For, Some Projects Just Take a Lot Longer Than Others

| May/June 1999

3511 Clydewood Avenue Richmond, Virginia 23234-2425

My parents moved to Richmond in 1944 and I went into the fourth grade. Willie and Mamie Collier lived in the five-room stucco bungalow across the street from our place. They also owned the extra lot next door to their house and an ancient paint-free Fordson tractor stayed under the big oak tree. Willie drove a rather decrepit looking 1935 Packard when they went to church and the grocery, and a beat-up pickup truck to the business he owned over in town.

Most summers Willie wanted to plant a garden in the extra lot, but it was too much to spade by hand, so Willie would try to get the Fordson running to plow the field. Those two had a constant disagreement: Willie would try to get the Fordson running and that old tractor would annually refuse to run. Usually by the time Willie got that old tractor to run, it was too late to plant.

In the Collier's backyard was a very decrepit old building made of corrugated galvanized metal. Part of it had once been a chicken coop, and the larger part was his home shop collection of stuff left over from the business. It was just jammed with old scraps of iron beams, bars, rails and pieces of machinery. In the midst of this collection was an old wood stove which occasionally got hot from pieces of old wood. There was only an oil-soaked dirt floor to hold all this stuff. It was a wonderful place for this school kid to visit.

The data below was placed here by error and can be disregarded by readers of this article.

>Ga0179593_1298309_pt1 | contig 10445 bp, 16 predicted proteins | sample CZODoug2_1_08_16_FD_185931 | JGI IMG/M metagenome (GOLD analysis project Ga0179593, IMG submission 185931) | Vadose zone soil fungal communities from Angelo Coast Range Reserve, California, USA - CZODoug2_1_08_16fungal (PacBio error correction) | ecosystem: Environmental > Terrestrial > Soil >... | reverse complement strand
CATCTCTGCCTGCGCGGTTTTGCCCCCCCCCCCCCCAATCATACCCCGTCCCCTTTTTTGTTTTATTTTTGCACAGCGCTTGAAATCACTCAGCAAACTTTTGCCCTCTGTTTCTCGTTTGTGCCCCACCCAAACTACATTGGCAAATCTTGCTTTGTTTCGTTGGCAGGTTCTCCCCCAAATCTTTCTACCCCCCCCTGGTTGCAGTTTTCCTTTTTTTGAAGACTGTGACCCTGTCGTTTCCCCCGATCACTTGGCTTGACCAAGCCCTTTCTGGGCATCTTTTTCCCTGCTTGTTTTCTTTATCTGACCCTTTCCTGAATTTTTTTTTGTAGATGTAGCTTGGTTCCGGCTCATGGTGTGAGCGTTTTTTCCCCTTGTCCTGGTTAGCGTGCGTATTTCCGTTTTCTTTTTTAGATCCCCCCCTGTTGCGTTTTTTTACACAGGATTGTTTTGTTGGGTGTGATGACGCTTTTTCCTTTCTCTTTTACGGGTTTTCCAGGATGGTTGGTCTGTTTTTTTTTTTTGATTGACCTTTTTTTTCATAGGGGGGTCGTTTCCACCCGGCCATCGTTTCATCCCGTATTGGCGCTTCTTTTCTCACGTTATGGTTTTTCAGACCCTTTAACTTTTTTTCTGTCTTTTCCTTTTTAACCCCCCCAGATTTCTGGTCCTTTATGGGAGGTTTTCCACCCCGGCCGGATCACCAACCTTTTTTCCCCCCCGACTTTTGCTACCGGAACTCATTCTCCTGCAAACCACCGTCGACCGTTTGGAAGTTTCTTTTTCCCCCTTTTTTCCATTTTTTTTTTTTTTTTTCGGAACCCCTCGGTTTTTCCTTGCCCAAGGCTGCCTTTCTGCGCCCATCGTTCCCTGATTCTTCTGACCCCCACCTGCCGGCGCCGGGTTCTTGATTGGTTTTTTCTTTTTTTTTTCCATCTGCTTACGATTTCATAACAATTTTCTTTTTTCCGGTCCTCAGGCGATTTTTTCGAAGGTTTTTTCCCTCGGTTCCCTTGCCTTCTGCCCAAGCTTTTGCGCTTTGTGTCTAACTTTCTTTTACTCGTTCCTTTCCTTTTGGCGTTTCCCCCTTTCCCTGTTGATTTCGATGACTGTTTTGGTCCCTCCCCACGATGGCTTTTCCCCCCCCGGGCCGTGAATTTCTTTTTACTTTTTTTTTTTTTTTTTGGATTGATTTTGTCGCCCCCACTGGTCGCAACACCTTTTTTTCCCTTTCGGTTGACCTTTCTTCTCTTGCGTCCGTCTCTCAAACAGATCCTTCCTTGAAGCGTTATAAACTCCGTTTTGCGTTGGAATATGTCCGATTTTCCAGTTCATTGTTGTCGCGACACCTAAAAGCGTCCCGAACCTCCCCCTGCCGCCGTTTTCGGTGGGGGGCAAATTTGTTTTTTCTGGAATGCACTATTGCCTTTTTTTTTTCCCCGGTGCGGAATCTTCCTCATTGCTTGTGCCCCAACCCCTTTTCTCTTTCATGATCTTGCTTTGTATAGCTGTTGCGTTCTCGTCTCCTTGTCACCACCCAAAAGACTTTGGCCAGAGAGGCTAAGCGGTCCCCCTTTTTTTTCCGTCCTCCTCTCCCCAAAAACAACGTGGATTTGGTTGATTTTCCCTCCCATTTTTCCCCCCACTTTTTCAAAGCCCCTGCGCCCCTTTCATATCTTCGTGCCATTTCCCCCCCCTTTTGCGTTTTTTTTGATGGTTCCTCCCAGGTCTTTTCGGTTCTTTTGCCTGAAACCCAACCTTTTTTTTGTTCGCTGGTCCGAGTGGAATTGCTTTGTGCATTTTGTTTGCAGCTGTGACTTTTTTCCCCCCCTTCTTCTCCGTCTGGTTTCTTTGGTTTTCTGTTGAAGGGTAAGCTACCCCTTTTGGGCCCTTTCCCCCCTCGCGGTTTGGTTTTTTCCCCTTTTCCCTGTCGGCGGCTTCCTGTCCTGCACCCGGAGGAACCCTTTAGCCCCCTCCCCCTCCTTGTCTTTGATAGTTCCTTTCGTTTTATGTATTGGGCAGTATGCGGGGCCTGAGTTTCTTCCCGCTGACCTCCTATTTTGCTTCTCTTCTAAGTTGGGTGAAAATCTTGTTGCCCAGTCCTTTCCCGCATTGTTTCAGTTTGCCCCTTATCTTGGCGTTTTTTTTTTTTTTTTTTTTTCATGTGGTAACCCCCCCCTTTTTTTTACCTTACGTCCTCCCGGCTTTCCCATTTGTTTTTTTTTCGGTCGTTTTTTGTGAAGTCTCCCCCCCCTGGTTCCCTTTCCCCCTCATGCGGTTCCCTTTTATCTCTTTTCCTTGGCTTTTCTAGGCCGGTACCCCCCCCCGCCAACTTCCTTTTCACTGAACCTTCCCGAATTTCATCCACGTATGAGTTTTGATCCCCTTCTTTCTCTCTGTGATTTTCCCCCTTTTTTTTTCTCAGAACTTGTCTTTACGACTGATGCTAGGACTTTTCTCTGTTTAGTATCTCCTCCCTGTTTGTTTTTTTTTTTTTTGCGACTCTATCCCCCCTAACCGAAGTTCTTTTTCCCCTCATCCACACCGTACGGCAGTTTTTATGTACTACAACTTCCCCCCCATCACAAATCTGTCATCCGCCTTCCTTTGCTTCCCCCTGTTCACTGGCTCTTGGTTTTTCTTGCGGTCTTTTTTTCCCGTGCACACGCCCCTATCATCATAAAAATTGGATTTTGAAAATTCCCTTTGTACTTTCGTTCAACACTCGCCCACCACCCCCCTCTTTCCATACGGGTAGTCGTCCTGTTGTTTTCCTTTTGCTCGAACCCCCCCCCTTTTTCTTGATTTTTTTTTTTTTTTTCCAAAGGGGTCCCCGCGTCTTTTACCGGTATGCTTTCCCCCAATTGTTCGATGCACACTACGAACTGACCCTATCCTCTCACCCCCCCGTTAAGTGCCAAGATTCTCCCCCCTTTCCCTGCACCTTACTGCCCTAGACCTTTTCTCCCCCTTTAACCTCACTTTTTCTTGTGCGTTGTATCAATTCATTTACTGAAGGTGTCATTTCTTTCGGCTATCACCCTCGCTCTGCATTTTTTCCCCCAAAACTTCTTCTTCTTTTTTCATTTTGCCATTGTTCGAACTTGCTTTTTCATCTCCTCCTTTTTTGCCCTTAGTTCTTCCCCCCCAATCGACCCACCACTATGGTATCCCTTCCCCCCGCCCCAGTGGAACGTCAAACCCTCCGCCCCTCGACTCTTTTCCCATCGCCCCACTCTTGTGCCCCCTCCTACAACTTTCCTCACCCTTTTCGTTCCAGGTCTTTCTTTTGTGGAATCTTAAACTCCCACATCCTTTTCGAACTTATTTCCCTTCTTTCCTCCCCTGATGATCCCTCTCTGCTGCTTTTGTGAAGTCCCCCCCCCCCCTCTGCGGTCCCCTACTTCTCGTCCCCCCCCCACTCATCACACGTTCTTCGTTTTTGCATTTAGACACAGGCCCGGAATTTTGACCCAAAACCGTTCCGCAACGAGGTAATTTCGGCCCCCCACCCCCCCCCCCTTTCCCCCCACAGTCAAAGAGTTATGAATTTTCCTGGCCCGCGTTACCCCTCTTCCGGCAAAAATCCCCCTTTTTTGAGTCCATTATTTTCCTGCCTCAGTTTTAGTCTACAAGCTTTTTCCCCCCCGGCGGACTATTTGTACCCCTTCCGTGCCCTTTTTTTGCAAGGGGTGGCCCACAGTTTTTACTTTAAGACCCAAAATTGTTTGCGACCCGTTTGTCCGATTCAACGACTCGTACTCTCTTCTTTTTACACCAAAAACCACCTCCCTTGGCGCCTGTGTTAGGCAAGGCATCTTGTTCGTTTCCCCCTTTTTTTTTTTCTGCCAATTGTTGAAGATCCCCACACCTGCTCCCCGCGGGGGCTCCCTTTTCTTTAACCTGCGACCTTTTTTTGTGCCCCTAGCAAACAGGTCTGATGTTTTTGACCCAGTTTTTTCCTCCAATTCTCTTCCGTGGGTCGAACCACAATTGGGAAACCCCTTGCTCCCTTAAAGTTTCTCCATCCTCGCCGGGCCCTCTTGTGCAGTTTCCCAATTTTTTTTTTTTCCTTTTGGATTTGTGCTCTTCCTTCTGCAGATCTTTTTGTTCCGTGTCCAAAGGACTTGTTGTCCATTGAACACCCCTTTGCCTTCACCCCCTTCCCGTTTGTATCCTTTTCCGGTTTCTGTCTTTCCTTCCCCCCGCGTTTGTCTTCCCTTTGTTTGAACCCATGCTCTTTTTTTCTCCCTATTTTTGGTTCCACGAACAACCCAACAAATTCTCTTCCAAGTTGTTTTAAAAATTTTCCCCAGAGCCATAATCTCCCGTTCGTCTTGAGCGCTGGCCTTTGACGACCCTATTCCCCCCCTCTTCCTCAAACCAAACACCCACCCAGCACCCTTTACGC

Now Willie had his own business, Collier Bros. Machine Works, across the James River in a run-down industrial area of Richmond. The Federal Reserve Bank now occupies that property. The machine works was in a building which matched the tin shop at home, but was much larger. Again, it had only an oil-soaked dirt floor and a few light bulbs hanging in odd places from sagging rafters.

Willie was known to repair machinery all around the Richmond area. He worked on the boilers for several laundries which I believe were still run by steam. He would get called to go work on machinery at State Farm, a penitentiary 35 miles up the river, which is still operated by the State of Virginia.